Evidence-Based/Informed Interventions and How They Can Improve Our Work
Wednesday, April 15, 2020
3:00 - 4:00 pm EDT
Evidence-based programs are those that have been rigorously tested in controlled settings, proven effective, and translated into practical models that are widely available. Evidence-informed programs, or practice-based evidence, uses the best available information, research and practice knowledge to guide program design and implementation. Ideally, evidence-based and evidence-informed interventions should be responsive to cultural backgrounds, community values and individual preferences. How do you know if you are using an evidence-based/informed program? What are the advantages of using such a program? How can you make an existing practice, or something you have been doing into something that is evidence-based or evidence-informed? Join us on this webinar to hear from two experts who can help answer your questions about using evidence-based interventions.
Lynda Krisowaty of AMCHP will provide a brief overview of implementation science/evidence-based decision making, introduce AMCHP’s Innovation Station and related resources such as the implementation toolkits and explain key considerations for adaptation and quality improvement activities. Sarah Bacon of CDC will discuss evidence-based interventions from the vantage of Adverse Childhood Experiences (ACEs). Her presentation will include the best available evidence for prevention of ACEs, the evolving conversation around defining and measuring ACEs, and ACEs health consequences and their impact. Ms. Bacon will also provide additional implementation supports and resources to help injury prevention practitioners ensure that science is translated into action. Bekah Thomas of the Massachusetts Department of Public Health will moderate this webinar.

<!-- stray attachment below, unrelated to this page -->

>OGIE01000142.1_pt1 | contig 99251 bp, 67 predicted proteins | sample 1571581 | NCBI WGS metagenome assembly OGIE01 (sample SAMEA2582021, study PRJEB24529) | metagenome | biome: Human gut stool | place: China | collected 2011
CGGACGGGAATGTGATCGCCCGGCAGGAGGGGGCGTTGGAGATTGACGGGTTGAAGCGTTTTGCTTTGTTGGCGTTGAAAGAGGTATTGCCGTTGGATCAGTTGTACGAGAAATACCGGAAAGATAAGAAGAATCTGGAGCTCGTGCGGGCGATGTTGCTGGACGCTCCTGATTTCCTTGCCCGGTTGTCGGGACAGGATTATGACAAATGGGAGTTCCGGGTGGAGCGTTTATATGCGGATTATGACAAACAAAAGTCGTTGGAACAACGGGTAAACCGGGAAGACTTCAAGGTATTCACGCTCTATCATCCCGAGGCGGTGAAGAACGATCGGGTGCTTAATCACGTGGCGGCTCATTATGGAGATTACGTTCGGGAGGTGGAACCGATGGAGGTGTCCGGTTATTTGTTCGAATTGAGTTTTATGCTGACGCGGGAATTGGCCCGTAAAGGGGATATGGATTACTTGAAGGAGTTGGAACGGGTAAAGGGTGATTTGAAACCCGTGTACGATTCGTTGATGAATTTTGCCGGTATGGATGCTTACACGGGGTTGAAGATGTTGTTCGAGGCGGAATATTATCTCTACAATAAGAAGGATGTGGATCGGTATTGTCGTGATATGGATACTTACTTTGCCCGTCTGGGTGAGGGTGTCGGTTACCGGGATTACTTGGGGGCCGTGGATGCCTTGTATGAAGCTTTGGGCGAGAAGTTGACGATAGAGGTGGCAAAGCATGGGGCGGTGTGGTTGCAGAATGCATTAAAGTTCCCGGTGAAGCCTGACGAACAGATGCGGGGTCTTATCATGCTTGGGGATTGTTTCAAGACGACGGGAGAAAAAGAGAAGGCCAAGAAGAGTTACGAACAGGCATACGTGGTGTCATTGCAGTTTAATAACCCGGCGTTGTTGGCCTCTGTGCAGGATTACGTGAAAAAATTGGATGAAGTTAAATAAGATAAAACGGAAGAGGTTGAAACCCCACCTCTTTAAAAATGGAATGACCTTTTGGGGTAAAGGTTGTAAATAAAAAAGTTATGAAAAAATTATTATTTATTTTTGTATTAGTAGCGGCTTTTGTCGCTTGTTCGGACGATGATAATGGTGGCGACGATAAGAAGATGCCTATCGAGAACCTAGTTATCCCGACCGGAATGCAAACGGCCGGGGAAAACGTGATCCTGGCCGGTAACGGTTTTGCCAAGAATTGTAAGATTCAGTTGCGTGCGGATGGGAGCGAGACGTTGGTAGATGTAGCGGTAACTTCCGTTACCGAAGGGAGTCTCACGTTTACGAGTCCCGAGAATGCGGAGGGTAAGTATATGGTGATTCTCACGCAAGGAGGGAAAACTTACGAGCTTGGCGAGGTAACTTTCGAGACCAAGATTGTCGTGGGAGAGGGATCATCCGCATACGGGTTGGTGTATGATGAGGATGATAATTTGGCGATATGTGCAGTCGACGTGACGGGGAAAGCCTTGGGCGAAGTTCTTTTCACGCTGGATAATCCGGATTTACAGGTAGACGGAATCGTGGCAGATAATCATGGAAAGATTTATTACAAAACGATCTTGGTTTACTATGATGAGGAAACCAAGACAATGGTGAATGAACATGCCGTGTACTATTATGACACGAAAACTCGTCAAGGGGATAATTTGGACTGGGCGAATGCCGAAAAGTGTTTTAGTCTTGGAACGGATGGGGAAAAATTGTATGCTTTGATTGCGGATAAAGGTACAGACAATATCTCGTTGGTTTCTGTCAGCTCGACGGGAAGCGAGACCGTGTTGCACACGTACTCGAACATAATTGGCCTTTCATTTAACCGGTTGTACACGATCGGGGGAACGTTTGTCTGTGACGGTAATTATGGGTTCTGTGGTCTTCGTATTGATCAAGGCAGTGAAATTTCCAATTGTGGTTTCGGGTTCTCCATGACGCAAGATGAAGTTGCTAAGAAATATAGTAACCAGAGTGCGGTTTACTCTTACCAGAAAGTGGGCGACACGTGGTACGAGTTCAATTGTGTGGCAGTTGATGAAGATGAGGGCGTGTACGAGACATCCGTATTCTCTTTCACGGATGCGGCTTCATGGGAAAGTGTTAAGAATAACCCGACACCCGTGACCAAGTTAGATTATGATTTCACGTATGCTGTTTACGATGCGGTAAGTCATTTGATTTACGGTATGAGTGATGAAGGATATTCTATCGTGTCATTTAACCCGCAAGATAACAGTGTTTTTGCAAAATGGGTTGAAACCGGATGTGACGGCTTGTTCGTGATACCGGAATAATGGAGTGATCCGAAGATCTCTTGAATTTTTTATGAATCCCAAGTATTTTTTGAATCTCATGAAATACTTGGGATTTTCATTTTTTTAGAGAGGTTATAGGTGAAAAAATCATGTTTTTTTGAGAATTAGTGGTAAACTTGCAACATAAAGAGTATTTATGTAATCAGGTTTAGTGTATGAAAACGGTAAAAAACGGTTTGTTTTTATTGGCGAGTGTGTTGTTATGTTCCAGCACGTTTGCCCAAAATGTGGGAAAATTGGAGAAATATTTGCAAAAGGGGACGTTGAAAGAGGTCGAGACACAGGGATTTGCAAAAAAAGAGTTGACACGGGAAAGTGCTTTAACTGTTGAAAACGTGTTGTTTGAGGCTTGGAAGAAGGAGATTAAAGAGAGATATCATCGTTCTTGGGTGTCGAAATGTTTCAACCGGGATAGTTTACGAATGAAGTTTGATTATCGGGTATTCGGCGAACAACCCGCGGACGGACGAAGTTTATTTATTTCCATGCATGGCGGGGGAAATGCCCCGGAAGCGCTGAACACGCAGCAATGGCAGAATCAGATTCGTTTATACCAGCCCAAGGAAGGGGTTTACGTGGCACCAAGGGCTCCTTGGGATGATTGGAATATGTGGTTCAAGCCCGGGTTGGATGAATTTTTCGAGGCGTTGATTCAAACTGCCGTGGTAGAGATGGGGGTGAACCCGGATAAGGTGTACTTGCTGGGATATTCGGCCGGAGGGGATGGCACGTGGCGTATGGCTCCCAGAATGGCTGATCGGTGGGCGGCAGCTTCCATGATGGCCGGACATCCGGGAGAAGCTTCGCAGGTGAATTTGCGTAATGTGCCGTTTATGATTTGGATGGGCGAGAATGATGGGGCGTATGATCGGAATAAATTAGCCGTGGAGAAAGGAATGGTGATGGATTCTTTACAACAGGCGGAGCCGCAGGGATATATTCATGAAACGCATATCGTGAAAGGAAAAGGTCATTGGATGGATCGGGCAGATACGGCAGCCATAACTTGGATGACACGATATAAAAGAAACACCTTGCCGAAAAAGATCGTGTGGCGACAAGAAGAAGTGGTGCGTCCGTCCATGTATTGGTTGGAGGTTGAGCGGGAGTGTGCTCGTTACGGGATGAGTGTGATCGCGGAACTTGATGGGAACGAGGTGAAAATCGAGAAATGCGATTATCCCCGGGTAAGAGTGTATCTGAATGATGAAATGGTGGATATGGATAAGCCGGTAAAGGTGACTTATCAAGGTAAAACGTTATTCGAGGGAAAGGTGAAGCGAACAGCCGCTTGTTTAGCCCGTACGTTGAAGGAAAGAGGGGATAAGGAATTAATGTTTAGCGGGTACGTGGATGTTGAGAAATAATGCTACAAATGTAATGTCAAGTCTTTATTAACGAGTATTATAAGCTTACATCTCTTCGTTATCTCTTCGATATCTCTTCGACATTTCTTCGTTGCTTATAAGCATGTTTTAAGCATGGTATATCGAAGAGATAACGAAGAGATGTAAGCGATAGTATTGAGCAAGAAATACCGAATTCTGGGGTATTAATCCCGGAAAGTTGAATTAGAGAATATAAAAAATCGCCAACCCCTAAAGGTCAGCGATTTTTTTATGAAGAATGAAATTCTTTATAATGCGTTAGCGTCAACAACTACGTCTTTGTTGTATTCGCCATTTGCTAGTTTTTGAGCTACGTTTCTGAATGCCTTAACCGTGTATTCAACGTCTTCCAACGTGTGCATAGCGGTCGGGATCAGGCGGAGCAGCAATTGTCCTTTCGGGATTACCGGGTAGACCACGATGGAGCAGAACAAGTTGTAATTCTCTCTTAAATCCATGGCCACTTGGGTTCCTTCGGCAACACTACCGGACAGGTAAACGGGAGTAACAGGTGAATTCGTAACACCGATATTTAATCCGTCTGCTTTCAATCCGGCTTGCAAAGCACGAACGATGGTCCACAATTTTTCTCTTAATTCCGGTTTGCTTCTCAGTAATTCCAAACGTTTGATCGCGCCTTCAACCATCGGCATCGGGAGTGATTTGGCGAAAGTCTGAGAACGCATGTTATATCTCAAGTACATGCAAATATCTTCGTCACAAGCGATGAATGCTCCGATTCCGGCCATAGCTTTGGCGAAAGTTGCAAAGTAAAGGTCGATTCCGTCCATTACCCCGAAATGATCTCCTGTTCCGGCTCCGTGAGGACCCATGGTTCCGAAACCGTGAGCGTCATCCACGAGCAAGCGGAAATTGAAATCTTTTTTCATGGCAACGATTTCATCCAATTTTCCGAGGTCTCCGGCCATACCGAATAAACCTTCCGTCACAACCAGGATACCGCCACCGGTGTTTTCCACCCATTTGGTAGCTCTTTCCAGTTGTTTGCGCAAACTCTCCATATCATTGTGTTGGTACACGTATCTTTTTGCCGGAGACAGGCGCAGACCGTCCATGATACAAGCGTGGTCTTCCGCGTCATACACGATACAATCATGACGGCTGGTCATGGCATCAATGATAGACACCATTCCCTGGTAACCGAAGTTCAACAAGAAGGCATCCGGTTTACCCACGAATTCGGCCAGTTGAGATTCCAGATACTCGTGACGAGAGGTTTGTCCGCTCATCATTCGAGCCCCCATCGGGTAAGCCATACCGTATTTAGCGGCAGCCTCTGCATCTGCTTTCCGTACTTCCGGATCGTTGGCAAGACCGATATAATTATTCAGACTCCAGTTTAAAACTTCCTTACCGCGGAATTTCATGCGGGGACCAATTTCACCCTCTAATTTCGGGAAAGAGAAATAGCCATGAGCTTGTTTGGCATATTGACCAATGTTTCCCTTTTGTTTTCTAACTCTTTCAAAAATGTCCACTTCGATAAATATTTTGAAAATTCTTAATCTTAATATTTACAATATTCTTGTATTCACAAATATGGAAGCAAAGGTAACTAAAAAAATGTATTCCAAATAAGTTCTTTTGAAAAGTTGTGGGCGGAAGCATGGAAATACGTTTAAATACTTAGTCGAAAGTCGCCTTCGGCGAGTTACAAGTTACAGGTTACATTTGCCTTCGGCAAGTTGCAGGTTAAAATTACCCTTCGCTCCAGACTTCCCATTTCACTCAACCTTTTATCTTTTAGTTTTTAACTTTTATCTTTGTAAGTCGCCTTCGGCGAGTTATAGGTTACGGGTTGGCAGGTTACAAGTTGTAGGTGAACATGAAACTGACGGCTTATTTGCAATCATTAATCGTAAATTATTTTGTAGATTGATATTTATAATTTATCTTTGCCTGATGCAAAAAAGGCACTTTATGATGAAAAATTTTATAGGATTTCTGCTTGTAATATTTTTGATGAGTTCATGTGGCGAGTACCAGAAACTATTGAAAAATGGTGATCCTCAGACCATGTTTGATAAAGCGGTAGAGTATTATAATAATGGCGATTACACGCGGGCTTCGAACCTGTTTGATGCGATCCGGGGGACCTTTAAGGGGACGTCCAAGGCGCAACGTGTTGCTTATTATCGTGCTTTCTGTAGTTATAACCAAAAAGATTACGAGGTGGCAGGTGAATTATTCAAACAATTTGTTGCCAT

Please note that we are unable to provide CEUs or certificates for our webinars.
ABOUT THE SPEAKERS
Sarah Bacon, PhD, is Senior Advisor on Adverse Childhood Experiences and supports the Centers for Disease Control and Prevention’s (CDC) Injury Center from her position in the Office of Strategy and Innovation (OSI). In this role, she provides strategic leadership and coordination across a range of injury and violence topics as they relate to Adverse Childhood Experiences (ACEs). Sarah began her time at CDC in 2010 in the Division of Violence Prevention, where she was the lead scientist for the National Centers of Excellence in Youth Violence Prevention. In 2015 she joined the Division of Overdose Prevention, leading the state-based overdose prevention programmatic efforts. She joined OSI in November of 2019.
Lynda Krisowaty, MHS, is the lead staff for the implementation of AMCHP's (Association of Maternal & Child Health Programs) Best Practices Initiative and Innovation Station, a repository of cutting edge, emerging, promising, and best practices in maternal and child health which allows states to learn about successful MCH programs across the United States. In this role, she assists with the identification, dissemination and evaluation of Innovation Station and AMCHP's Best Practices Replication work and provides technical assistance to state partners on evidence-based practice.
Rebekah Thomas, MPA, is the Director of the Injury Prevention and Control Program at the Massachusetts Department of Public Health. Ms. Thomas has worked in the field of violence and injury prevention since 2007 at a variety of governmental, non-profit and international organizations, including the Children’s Safety Network, where she was the Director of the Child Safety Collaborative Innovation and Improvement Network (CoIIN), the Boston Public Health Commission’s Division of Violence Prevention and the United Nations Development Program, Bureau for Crisis Prevention and Recovery. She holds a Master’s in Public Administration from the Middlebury Institute for International Studies at Monterey. Bekah will moderate this webinar; she is an active member of the CSN-Alliance.